This is a movie where politics play a central role, although it is more in the form of political infighting, as opposed to trade negotiations. On top of that there is a massive, unwieldy bureaucracy lurking in the background, full of rules and regulations about how transfer of ownership of planets goes about. It should come as no surprise that there's a Brazil inspired scene about obtaining the proper paperwork. Then there's also scores of rules an regulations in play about who can attack who, and when.

As if the underlying political system weren't enough to keep track of, there's also all the characters with shifting allegiances. As the film went on, I not only had trouble remembering who was double-crossing who, but also which characters were supposed to be allied with each other in the first place.

Jupiter Ascending's underlying issue is that the plot is severely underdeveloped. I get the sense that the Wachowskis had a rough vision for what they wanted this movie to be, full of spectacular battles and fantastic set pieces. The spectacle aspect of the film is fully realized, but the story never felt like it was more than an idea. Granted, it wasn't as bad as Transformers: Age of Extinction, a movie where I suspect the special effects scenes were created first, then the script was thrown together to accommodate the CGI. With Jupiter Ascending, it felt more like the script needed to go through many more drafts to be more workable. Buried in the film is the potential for a great story, but not enough time was spent enhancing the great moments, and shedding away the bad ones.

On the plus side, the Wachowskis' writing skills may have gotten a bit rusty, but they still know how to direct. I'm not saying anybody is going to win an Oscar for their performance in this movie, but if you were to watch scenes from the movie out of context, you might actually get the impression it was a solid movie. At any rate, there aren't any moments of overt badness from the actors, and it's actually quite fun seeing Eddie Redmayne revel in playing a pompous, aristocratic villain.

That's the thing, actually. I can't completely discount this movie because in spite of its many, many flaws, it is fun to watch. The moments that work, manage to work surprisingly well even against the bad parts. The humor lands on point, and not in a groanworthy, bad movie sort of way. There's plenty of genuinely funny moments in the film. The action scenes are exciting, from the arial battles along the Chicago river, to crazy fight sequences that have Channing Tatum flipping about on levitating boots.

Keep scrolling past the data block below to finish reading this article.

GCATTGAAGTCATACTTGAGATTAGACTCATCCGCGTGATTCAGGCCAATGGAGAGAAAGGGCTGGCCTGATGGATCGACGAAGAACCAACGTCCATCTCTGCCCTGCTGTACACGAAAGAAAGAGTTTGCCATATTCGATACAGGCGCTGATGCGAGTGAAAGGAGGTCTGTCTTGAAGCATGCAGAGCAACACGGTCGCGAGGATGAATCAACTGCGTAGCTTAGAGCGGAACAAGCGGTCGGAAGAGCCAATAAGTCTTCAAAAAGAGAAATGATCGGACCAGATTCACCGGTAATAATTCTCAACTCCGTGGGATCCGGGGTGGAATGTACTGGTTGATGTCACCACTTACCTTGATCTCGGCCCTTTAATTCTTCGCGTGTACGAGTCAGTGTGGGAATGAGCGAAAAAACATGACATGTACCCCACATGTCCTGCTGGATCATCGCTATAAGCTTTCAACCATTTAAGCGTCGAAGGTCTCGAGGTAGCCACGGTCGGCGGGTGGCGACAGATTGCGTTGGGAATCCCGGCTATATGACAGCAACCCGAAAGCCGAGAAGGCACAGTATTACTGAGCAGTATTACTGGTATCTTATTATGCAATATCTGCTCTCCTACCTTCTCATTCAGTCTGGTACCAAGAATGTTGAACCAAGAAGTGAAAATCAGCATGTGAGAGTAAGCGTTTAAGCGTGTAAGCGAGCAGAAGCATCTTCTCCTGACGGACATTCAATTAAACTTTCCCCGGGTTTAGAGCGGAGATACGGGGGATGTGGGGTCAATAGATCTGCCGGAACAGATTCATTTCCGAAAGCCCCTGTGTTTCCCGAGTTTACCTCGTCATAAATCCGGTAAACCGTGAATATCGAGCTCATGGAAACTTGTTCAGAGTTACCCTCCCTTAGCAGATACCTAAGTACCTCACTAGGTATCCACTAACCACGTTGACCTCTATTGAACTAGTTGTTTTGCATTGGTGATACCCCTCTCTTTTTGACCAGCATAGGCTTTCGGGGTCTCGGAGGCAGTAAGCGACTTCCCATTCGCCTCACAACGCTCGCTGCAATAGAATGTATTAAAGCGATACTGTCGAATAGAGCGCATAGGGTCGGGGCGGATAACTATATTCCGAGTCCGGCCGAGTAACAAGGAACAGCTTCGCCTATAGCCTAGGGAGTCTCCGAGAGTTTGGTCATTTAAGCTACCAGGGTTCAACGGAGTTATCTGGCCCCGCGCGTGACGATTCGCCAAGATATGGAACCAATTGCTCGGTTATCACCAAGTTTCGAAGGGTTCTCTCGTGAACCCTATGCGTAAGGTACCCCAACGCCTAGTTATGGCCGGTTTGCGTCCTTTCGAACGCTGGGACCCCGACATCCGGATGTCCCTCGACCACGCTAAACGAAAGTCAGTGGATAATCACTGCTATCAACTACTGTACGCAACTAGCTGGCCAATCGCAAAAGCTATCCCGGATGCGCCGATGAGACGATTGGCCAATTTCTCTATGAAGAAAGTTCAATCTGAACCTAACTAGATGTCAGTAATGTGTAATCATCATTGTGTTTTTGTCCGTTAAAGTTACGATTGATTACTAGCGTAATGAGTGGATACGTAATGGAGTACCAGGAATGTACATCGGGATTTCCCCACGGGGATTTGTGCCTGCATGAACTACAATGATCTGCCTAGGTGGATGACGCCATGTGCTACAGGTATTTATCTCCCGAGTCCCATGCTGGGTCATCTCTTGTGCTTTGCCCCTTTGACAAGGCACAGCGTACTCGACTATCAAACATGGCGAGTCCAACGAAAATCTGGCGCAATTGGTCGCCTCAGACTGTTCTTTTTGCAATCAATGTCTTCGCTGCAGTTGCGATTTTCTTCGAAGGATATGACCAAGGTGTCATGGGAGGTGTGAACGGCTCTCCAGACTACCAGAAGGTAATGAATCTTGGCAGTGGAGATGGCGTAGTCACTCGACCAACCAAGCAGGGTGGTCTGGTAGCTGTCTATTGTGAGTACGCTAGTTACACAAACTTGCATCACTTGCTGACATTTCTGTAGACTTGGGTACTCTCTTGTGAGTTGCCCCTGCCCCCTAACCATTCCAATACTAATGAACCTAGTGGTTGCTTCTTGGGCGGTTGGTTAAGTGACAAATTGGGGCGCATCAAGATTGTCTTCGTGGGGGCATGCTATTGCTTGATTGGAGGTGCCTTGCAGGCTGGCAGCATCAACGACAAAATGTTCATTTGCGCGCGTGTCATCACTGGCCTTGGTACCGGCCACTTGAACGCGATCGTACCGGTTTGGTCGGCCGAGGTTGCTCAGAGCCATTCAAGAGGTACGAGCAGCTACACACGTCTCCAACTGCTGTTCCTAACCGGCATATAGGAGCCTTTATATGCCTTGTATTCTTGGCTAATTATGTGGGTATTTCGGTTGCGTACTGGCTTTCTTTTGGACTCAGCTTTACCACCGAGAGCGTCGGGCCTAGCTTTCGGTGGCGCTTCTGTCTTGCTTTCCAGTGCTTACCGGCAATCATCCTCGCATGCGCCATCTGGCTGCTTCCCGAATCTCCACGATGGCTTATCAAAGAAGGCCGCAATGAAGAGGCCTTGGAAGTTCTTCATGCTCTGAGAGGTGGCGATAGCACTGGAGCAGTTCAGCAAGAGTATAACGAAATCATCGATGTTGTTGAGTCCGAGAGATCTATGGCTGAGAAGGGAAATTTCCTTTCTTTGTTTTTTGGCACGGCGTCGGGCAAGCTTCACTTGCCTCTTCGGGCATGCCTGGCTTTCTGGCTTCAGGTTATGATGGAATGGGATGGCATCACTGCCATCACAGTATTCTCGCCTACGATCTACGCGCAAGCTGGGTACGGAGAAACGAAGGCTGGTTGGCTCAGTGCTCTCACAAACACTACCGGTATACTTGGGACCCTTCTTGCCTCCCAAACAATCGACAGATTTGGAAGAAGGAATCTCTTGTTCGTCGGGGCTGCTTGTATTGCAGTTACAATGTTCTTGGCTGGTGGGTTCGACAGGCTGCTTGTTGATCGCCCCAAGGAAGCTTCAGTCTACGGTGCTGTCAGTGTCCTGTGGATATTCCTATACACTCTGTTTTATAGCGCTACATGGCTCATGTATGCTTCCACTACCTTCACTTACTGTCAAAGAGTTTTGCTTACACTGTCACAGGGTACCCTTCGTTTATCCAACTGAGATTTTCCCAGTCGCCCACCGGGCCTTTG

Then there's the production design. This film has some of the most gorgeous and original set pieces and costumes I've seen in a while. Jupiter Ascending will probably be long forgotten by the Academy when next year's Oscars roll around, but the production design of this movie is something that awards should be given out for. It just makes for such a visually fun world, that you wish the story in the film lived up to the universe imagined for it.

Usually a film like Jupiter Ascending is the type you'd pass on in cinemas, but maybe get around to catching when it gets to home video. This would be such a film, if it weren't for the 3D effects. From their previous films, I suspected that the Wachowskis would take well to filming in 3D, as their visual style is already well suited to it. They use lots of steady camera shots and keep every part of a scene in focus. In fact, somebody watching Speed Racer for the first time might be shocked to realize that it was never released in 3D, despite all of its visual pop, and I don't think I'd object to a 20th anniversary 3D rerelease of The Matrix.

The 3D in Jupiter Ascending takes it from being an okay sci-fi movie to being a thrill ride. The Chicago River battle feels like a roller coaster. There's a wedding scene with overhead shots that actually induce a sense of vertigo. Finally, there's a fight near the end that takes place in a room with a translucent floor. In 2D, it would just be an alright shootout, but with the 3D effects, it feels absolutely immersive. You actually get the sense that you're in this impossible, futuristic space.